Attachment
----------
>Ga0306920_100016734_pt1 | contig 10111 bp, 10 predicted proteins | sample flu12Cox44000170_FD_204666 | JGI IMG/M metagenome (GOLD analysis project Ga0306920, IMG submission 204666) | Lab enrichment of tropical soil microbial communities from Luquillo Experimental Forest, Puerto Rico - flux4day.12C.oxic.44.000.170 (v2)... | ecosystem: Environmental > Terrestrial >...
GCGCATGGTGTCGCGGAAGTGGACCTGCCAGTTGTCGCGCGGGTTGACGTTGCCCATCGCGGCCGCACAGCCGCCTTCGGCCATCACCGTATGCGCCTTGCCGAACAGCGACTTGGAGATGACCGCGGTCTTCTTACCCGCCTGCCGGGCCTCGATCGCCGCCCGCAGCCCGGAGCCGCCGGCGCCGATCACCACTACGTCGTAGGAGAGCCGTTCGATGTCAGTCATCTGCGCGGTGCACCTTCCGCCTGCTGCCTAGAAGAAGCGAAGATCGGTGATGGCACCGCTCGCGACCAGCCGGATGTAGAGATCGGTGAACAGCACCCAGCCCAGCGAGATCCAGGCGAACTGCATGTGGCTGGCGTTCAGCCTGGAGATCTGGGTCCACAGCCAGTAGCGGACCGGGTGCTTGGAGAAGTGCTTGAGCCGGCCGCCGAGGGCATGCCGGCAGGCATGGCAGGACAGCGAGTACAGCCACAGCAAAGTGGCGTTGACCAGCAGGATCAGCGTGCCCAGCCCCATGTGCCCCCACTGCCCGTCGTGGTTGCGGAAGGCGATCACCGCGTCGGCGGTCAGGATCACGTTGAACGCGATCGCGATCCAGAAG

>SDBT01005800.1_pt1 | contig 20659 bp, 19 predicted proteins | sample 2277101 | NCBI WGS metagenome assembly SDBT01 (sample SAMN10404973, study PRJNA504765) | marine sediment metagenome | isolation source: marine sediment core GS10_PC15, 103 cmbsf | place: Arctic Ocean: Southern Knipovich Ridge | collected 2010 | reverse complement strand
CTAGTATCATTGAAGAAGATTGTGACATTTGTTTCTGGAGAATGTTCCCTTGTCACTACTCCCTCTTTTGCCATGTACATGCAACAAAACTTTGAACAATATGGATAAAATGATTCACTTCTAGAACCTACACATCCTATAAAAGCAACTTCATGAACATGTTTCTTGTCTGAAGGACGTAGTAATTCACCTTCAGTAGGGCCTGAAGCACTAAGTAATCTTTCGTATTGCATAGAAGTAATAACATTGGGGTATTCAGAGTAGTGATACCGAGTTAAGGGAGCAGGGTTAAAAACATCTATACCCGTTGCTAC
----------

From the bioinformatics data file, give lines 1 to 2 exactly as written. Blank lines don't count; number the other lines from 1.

>Ga0306920_100016734_pt1 | contig 10111 bp, 10 predicted proteins | sample flu12Cox44000170_FD_204666 | JGI IMG/M metagenome (GOLD analysis project Ga0306920, IMG submission 204666) | Lab enrichment of tropical soil microbial communities from Luquillo Experimental Forest, Puerto Rico - flux4day.12C.oxic.44.000.170 (v2)... | ecosystem: Environmental > Terrestrial >...
GCGCATGGTGTCGCGGAAGTGGACCTGCCAGTTGTCGCGCGGGTTGACGTTGCCCATCGCGGCCGCACAGCCGCCTTCGGCCATCACCGTATGCGCCTTGCCGAACAGCGACTTGGAGATGACCGCGGTCTTCTTACCCGCCTGCCGGGCCTCGATCGCCGCCCGCAGCCCGGAGCCGCCGGCGCCGATCACCACTACGTCGTAGGAGAGCCGTTCGATGTCAGTCATCTGCGCGGTGCACCTTCCGCCTGCTGCCTAGAAGAAGCGAAGATCGGTGATGGCACCGCTCGCGACCAGCCGGATGTAGAGATCGGTGAACAGCACCCAGCCCAGCGAGATCCAGGCGAACTGCATGTGGCTGGCGTTCAGCCTGGAGATCTGGGTCCACAGCCAGTAGCGGACCGGGTGCTTGGAGAAGTGCTTGAGCCGGCCGCCGAGGGCATGCCGGCAGGCATGGCAGGACAGCGAGTACAGCCACAGCAAAGTGGCGTTGACCAGCAGGATCAGCGTGCCCAGCCCCATGTGCCCCCACTGCCCGTCGTGGTTGCGGAAGGCGATCACCGCGTCGGCGGTCAGGATCACGTTGAACGCGATCGCGATCCAGAAG